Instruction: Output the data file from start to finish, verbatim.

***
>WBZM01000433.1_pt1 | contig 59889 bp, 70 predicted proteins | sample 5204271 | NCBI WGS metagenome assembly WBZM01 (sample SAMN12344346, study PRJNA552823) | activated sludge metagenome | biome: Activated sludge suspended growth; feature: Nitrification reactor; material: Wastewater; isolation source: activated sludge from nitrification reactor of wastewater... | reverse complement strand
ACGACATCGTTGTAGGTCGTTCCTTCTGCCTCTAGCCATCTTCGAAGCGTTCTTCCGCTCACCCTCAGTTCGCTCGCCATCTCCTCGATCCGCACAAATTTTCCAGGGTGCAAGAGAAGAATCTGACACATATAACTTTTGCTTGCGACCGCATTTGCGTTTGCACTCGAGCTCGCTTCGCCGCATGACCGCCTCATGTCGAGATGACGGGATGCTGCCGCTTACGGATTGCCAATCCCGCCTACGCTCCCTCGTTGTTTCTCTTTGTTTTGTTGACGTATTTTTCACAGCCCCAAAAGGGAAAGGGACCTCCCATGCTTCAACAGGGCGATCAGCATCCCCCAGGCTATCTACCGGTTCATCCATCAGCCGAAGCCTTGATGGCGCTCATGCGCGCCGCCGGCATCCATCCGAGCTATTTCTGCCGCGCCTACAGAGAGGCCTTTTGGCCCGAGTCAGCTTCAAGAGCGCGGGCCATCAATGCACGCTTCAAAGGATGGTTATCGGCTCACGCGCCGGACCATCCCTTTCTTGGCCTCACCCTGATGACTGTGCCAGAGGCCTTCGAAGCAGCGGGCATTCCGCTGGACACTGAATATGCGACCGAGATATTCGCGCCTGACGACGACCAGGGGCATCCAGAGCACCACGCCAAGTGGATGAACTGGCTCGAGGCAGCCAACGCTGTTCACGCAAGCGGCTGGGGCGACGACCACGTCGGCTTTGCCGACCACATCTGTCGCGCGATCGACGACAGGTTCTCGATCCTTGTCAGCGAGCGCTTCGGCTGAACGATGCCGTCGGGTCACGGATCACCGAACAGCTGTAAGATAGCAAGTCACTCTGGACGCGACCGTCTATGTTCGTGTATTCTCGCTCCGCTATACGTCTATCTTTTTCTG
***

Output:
>WBZM01000433.1_pt1 | contig 59889 bp, 70 predicted proteins | sample 5204271 | NCBI WGS metagenome assembly WBZM01 (sample SAMN12344346, study PRJNA552823) | activated sludge metagenome | biome: Activated sludge suspended growth; feature: Nitrification reactor; material: Wastewater; isolation source: activated sludge from nitrification reactor of wastewater... | reverse complement strand
ACGACATCGTTGTAGGTCGTTCCTTCTGCCTCTAGCCATCTTCGAAGCGTTCTTCCGCTCACCCTCAGTTCGCTCGCCATCTCCTCGATCCGCACAAATTTTCCAGGGTGCAAGAGAAGAATCTGACACATATAACTTTTGCTTGCGACCGCATTTGCGTTTGCACTCGAGCTCGCTTCGCCGCATGACCGCCTCATGTCGAGATGACGGGATGCTGCCGCTTACGGATTGCCAATCCCGCCTACGCTCCCTCGTTGTTTCTCTTTGTTTTGTTGACGTATTTTTCACAGCCCCAAAAGGGAAAGGGACCTCCCATGCTTCAACAGGGCGATCAGCATCCCCCAGGCTATCTACCGGTTCATCCATCAGCCGAAGCCTTGATGGCGCTCATGCGCGCCGCCGGCATCCATCCGAGCTATTTCTGCCGCGCCTACAGAGAGGCCTTTTGGCCCGAGTCAGCTTCAAGAGCGCGGGCCATCAATGCACGCTTCAAAGGATGGTTATCGGCTCACGCGCCGGACCATCCCTTTCTTGGCCTCACCCTGATGACTGTGCCAGAGGCCTTCGAAGCAGCGGGCATTCCGCTGGACACTGAATATGCGACCGAGATATTCGCGCCTGACGACGACCAGGGGCATCCAGAGCACCACGCCAAGTGGATGAACTGGCTCGAGGCAGCCAACGCTGTTCACGCAAGCGGCTGGGGCGACGACCACGTCGGCTTTGCCGACCACATCTGTCGCGCGATCGACGACAGGTTCTCGATCCTTGTCAGCGAGCGCTTCGGCTGAACGATGCCGTCGGGTCACGGATCACCGAACAGCTGTAAGATAGCAAGTCACTCTGGACGCGACCGTCTATGTTCGTGTATTCTCGCTCCGCTATACGTCTATCTTTTTCTG